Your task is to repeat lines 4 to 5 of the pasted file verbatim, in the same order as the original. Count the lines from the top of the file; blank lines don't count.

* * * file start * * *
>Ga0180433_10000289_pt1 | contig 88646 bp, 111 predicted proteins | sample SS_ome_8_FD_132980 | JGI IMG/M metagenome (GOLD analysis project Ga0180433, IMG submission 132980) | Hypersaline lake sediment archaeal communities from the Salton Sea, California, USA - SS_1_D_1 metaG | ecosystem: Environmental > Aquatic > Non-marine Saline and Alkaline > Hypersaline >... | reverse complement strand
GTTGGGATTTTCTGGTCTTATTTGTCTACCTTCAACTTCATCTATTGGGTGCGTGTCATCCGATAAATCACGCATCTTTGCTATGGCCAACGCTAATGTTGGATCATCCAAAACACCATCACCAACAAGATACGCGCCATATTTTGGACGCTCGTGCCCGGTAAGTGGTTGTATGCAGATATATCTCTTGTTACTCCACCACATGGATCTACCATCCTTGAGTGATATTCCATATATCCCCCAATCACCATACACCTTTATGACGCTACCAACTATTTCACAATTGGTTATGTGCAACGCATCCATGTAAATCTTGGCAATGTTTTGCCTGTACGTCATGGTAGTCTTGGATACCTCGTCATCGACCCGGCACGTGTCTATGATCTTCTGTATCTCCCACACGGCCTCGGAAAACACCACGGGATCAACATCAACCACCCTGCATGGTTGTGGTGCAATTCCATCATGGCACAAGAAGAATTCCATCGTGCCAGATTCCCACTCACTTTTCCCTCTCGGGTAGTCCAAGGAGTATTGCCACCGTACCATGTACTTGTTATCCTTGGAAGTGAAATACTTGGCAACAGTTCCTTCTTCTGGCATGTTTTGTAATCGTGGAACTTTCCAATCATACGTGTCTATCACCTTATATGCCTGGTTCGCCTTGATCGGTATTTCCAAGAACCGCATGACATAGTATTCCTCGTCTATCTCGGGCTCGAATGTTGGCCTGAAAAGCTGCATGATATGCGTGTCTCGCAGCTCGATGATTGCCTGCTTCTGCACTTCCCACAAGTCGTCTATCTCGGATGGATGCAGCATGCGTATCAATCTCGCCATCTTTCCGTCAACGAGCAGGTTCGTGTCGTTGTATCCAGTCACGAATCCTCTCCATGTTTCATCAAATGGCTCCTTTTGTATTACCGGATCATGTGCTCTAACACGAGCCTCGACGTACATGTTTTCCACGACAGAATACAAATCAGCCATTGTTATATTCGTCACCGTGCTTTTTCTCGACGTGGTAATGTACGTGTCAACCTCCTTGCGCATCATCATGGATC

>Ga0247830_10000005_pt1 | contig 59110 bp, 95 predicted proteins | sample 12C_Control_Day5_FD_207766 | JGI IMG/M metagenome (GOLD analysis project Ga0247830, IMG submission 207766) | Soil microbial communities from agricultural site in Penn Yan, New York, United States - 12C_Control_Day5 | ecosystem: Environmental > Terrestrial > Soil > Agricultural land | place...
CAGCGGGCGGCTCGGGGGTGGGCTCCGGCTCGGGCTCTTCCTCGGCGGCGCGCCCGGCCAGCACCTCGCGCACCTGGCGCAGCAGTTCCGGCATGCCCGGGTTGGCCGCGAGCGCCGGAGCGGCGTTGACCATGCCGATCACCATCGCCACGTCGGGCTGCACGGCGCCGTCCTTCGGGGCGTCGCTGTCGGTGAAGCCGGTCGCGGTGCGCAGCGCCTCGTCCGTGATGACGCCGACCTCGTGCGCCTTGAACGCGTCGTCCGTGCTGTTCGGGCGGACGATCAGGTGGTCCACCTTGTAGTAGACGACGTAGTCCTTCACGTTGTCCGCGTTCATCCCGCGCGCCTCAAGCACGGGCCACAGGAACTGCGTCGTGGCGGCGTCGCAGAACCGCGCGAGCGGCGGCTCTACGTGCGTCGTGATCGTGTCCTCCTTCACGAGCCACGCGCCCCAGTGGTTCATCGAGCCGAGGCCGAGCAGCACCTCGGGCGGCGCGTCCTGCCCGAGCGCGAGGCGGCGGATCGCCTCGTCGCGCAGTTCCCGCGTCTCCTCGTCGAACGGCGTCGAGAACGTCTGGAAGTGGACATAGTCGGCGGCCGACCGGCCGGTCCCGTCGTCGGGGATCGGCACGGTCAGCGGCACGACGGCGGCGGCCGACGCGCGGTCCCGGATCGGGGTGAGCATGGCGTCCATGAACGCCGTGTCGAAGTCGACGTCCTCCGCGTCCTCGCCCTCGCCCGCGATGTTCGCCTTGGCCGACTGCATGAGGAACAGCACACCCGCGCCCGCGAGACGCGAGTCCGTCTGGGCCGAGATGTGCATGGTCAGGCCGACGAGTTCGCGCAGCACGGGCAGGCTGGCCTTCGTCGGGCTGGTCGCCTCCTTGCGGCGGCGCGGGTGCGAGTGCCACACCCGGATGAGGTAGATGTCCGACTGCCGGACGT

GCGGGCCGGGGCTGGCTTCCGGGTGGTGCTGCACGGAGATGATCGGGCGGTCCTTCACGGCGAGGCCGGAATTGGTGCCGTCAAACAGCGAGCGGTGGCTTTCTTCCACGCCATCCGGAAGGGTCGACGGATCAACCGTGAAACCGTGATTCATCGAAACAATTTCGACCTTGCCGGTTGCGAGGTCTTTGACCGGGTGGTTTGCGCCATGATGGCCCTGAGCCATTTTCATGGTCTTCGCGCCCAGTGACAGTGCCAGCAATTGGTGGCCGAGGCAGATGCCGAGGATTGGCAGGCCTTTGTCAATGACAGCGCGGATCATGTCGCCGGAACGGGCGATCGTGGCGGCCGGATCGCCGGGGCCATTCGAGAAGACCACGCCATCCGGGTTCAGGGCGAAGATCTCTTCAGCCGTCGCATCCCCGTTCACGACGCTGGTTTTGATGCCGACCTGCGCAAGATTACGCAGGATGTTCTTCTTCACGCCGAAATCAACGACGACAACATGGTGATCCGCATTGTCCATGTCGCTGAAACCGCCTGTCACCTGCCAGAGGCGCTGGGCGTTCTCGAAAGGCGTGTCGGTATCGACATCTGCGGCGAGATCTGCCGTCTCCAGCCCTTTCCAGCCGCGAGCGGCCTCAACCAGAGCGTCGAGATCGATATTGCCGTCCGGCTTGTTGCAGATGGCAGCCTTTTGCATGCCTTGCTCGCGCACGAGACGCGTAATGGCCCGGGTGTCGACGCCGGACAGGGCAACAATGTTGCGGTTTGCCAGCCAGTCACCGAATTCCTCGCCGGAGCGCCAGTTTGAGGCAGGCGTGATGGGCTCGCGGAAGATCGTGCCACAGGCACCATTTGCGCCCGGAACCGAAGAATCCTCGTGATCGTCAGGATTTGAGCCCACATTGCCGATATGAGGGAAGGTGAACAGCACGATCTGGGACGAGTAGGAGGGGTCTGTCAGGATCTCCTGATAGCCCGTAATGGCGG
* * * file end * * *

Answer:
CAGCGGGCGGCTCGGGGGTGGGCTCCGGCTCGGGCTCTTCCTCGGCGGCGCGCCCGGCCAGCACCTCGCGCACCTGGCGCAGCAGTTCCGGCATGCCCGGGTTGGCCGCGAGCGCCGGAGCGGCGTTGACCATGCCGATCACCATCGCCACGTCGGGCTGCACGGCGCCGTCCTTCGGGGCGTCGCTGTCGGTGAAGCCGGTCGCGGTGCGCAGCGCCTCGTCCGTGATGACGCCGACCTCGTGCGCCTTGAACGCGTCGTCCGTGCTGTTCGGGCGGACGATCAGGTGGTCCACCTTGTAGTAGACGACGTAGTCCTTCACGTTGTCCGCGTTCATCCCGCGCGCCTCAAGCACGGGCCACAGGAACTGCGTCGTGGCGGCGTCGCAGAACCGCGCGAGCGGCGGCTCTACGTGCGTCGTGATCGTGTCCTCCTTCACGAGCCACGCGCCCCAGTGGTTCATCGAGCCGAGGCCGAGCAGCACCTCGGGCGGCGCGTCCTGCCCGAGCGCGAGGCGGCGGATCGCCTCGTCGCGCAGTTCCCGCGTCTCCTCGTCGAACGGCGTCGAGAACGTCTGGAAGTGGACATAGTCGGCGGCCGACCGGCCGGTCCCGTCGTCGGGGATCGGCACGGTCAGCGGCACGACGGCGGCGGCCGACGCGCGGTCCCGGATCGGGGTGAGCATGGCGTCCATGAACGCCGTGTCGAAGTCGACGTCCTCCGCGTCCTCGCCCTCGCCCGCGATGTTCGCCTTGGCCGACTGCATGAGGAACAGCACACCCGCGCCCGCGAGACGCGAGTCCGTCTGGGCCGAGATGTGCATGGTCAGGCCGACGAGTTCGCGCAGCACGGGCAGGCTGGCCTTCGTCGGGCTGGTCGCCTCCTTGCGGCGGCGCGGGTGCGAGTGCCACACCCGGATGAGGTAGATGTCCGACTGCCGGACGT

GCGGGCCGGGGCTGGCTTCCGGGTGGTGCTGCACGGAGATGATCGGGCGGTCCTTCACGGCGAGGCCGGAATTGGTGCCGTCAAACAGCGAGCGGTGGCTTTCTTCCACGCCATCCGGAAGGGTCGACGGATCAACCGTGAAACCGTGATTCATCGAAACAATTTCGACCTTGCCGGTTGCGAGGTCTTTGACCGGGTGGTTTGCGCCATGATGGCCCTGAGCCATTTTCATGGTCTTCGCGCCCAGTGACAGTGCCAGCAATTGGTGGCCGAGGCAGATGCCGAGGATTGGCAGGCCTTTGTCAATGACAGCGCGGATCATGTCGCCGGAACGGGCGATCGTGGCGGCCGGATCGCCGGGGCCATTCGAGAAGACCACGCCATCCGGGTTCAGGGCGAAGATCTCTTCAGCCGTCGCATCCCCGTTCACGACGCTGGTTTTGATGCCGACCTGCGCAAGATTACGCAGGATGTTCTTCTTCACGCCGAAATCAACGACGACAACATGGTGATCCGCATTGTCCATGTCGCTGAAACCGCCTGTCACCTGCCAGAGGCGCTGGGCGTTCTCGAAAGGCGTGTCGGTATCGACATCTGCGGCGAGATCTGCCGTCTCCAGCCCTTTCCAGCCGCGAGCGGCCTCAACCAGAGCGTCGAGATCGATATTGCCGTCCGGCTTGTTGCAGATGGCAGCCTTTTGCATGCCTTGCTCGCGCACGAGACGCGTAATGGCCCGGGTGTCGACGCCGGACAGGGCAACAATGTTGCGGTTTGCCAGCCAGTCACCGAATTCCTCGCCGGAGCGCCAGTTTGAGGCAGGCGTGATGGGCTCGCGGAAGATCGTGCCACAGGCACCATTTGCGCCCGGAACCGAAGAATCCTCGTGATCGTCAGGATTTGAGCCCACATTGCCGATATGAGGGAAGGTGAACAGCACGATCTGGGACGAGTAGGAGGGGTCTGTCAGGATCTCCTGATAGCCCGTAATGGCGG